Hardcore gamer distrust for Microsoft's Kinect is down to a shortage of challenge and immersion, according to Peter Molyneux. The Lionhead boss hopes that forthcoming Kinect exclusive Fable: The Journey will "compel" detractors to invest, with a level of difficulty comparable to Fable 2.
"The trouble is for a lot of gamers is that they haven't got an example that they like, yet," Molyneux commented. "Dance Central and the Sports titles, they're wonderful, incredible things for a mass market. But gamers love being challenged.
"They love big immersive adventures lasting ten hours, not ten minutes. And it's human nature to be suspicious of something until you see an example that you like."
Though easy enough to get into, Lionhead's next game will put up a fight as you progress. "I don't think The Journey is going to be any easier. I think it'll be more accessible, but not easier. In fact, one of the things we did in Fable 3 was to take out the death mechanic. We've put that back in. If your horse dies, you have to get another one before you can progress.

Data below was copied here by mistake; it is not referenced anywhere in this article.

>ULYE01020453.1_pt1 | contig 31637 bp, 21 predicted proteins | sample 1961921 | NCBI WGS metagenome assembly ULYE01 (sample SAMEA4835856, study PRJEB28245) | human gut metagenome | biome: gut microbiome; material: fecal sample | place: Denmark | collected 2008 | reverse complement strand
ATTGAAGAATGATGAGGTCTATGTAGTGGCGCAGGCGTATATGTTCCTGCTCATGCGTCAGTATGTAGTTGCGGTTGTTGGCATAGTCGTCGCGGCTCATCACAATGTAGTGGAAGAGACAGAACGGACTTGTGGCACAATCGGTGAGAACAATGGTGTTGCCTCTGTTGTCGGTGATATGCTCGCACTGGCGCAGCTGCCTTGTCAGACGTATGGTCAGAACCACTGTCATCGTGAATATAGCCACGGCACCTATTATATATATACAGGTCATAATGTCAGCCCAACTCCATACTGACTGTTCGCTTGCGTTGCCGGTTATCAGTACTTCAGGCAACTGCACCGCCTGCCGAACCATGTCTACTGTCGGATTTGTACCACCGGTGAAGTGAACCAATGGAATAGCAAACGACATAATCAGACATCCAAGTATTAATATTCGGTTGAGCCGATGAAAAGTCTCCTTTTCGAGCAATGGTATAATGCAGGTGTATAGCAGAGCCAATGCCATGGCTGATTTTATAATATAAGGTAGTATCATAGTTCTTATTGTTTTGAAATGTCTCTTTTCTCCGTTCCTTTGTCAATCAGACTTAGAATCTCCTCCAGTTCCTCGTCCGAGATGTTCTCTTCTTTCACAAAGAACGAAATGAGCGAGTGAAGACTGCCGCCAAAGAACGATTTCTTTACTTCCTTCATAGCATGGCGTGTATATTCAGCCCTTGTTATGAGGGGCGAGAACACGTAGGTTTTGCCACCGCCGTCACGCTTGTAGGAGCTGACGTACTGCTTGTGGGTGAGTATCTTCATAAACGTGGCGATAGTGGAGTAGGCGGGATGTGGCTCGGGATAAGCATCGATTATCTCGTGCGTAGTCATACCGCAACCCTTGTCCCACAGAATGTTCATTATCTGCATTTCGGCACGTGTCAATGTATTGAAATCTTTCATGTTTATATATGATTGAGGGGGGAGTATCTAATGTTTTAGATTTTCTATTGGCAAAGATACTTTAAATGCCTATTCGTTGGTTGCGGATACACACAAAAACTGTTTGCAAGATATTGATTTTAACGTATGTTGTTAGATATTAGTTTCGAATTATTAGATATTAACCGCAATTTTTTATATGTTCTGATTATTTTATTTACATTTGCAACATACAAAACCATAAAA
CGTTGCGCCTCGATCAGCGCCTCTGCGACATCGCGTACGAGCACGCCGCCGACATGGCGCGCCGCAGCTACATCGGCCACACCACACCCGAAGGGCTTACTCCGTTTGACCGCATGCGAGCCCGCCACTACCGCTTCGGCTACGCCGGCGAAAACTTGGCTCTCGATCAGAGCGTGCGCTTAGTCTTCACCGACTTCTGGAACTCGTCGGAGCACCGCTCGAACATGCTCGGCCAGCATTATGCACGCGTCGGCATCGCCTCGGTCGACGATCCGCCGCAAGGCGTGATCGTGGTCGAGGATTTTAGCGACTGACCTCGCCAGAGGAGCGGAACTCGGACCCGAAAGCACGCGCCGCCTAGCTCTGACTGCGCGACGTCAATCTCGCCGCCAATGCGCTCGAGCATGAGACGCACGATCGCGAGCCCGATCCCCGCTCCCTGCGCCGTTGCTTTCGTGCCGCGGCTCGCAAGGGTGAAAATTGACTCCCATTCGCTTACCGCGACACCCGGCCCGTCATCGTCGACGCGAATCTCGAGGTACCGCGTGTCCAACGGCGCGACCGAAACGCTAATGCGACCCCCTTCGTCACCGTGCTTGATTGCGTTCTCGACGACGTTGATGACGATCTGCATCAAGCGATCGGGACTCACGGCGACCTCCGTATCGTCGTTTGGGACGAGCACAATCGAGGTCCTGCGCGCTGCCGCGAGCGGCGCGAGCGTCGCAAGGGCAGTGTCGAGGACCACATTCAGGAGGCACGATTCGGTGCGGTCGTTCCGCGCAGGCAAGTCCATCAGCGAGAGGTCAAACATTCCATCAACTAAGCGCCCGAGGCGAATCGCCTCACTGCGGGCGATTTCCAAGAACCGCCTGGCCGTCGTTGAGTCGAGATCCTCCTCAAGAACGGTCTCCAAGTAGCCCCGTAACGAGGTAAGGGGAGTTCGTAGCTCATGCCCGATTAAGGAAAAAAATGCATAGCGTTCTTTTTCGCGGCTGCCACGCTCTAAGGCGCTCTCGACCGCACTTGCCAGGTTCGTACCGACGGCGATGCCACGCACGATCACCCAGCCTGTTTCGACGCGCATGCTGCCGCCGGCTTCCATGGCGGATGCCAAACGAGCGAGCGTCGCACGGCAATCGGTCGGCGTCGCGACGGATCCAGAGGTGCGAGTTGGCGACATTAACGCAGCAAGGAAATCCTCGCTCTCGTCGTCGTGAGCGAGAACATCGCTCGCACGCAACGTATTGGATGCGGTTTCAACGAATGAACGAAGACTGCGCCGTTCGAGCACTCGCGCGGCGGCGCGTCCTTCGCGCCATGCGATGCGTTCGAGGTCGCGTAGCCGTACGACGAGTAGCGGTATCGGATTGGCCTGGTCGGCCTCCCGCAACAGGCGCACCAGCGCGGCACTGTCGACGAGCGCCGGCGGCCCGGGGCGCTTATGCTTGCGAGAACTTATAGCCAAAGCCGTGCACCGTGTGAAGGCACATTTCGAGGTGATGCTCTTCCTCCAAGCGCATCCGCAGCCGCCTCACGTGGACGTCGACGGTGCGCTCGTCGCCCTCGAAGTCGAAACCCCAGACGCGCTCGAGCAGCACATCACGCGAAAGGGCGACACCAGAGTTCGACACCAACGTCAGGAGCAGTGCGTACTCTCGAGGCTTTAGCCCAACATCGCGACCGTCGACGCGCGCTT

The studio was tasked with making a game for both casual and core audiences, Molyneux explained. "Our job is to make a game that the hardcore would really enjoy. That's what Microsoft asked us to do, so that the people who don't have Kinect would feel compelled to get it. Not because they have to, but because they want to.
"And we do that by making a 90+ Metacritic game that is reviewed by gamers," he added. "That's who review these games, and that's why the early games didn't get those scores. And that's our ambition now."
The Journey drops players into the shoes of a tribesman who shacks up with famed soothsayer Theresa. Play is divided between a horse and cart, where you'll steer with simple flicks of the hands, and on-foot questing segments.
"It has to be accessible - you want people to instantly understand how to control the horse, and do magic. But what we mean by challenging, there are going to be occasions where you have to think hard about how to use your magic to get past a barrier.
"The great thing about having a system that's open-ended is that you'll feel, more and more, that it's you that's solved a problem, and not a button-press or working out a code The difficulty we're looking at is around the Fable 2 level, between one and two. Easy at the start, and a lot more challenging."
Step this way for a look at the new game's fabulous art direction. It's apparently "difficult to be unique" using Unreal Engine, but Lionhead has managed pretty well. And pick up issue 76, on shelves today, for a two-page preview.